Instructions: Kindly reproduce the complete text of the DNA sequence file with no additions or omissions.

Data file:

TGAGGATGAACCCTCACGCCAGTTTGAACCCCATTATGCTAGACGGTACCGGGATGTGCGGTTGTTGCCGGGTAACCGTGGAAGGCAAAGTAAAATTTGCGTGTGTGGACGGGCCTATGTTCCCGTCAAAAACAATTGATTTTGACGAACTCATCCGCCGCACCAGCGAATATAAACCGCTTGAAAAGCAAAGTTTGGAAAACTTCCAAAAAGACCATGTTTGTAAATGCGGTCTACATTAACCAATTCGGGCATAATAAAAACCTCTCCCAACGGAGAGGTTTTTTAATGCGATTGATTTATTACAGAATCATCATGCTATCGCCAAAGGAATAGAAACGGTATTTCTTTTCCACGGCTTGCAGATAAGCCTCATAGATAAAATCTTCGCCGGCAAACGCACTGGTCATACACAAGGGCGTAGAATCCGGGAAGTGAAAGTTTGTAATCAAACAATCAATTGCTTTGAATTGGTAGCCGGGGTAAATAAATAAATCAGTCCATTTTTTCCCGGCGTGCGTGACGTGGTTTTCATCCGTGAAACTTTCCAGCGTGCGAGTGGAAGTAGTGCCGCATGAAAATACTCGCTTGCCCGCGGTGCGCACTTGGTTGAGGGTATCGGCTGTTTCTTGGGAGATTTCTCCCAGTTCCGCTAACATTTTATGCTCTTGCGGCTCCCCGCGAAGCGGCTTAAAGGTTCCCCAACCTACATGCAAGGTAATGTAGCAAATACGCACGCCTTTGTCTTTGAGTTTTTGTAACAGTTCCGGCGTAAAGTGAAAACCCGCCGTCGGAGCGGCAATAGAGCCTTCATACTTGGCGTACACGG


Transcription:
TGAGGATGAACCCTCACGCCAGTTTGAACCCCATTATGCTAGACGGTACCGGGATGTGCGGTTGTTGCCGGGTAACCGTGGAAGGCAAAGTAAAATTTGCGTGTGTGGACGGGCCTATGTTCCCGTCAAAAACAATTGATTTTGACGAACTCATCCGCCGCACCAGCGAATATAAACCGCTTGAAAAGCAAAGTTTGGAAAACTTCCAAAAAGACCATGTTTGTAAATGCGGTCTACATTAACCAATTCGGGCATAATAAAAACCTCTCCCAACGGAGAGGTTTTTTAATGCGATTGATTTATTACAGAATCATCATGCTATCGCCAAAGGAATAGAAACGGTATTTCTTTTCCACGGCTTGCAGATAAGCCTCATAGATAAAATCTTCGCCGGCAAACGCACTGGTCATACACAAGGGCGTAGAATCCGGGAAGTGAAAGTTTGTAATCAAACAATCAATTGCTTTGAATTGGTAGCCGGGGTAAATAAATAAATCAGTCCATTTTTTCCCGGCGTGCGTGACGTGGTTTTCATCCGTGAAACTTTCCAGCGTGCGAGTGGAAGTAGTGCCGCATGAAAATACTCGCTTGCCCGCGGTGCGCACTTGGTTGAGGGTATCGGCTGTTTCTTGGGAGATTTCTCCCAGTTCCGCTAACATTTTATGCTCTTGCGGCTCCCCGCGAAGCGGCTTAAAGGTTCCCCAACCTACATGCAAGGTAATGTAGCAAATACGCACGCCTTTGTCTTTGAGTTTTTGTAACAGTTCCGGCGTAAAGTGAAAACCCGCCGTCGGAGCGGCAATAGAGCCTTCATACTTGGCGTACACGG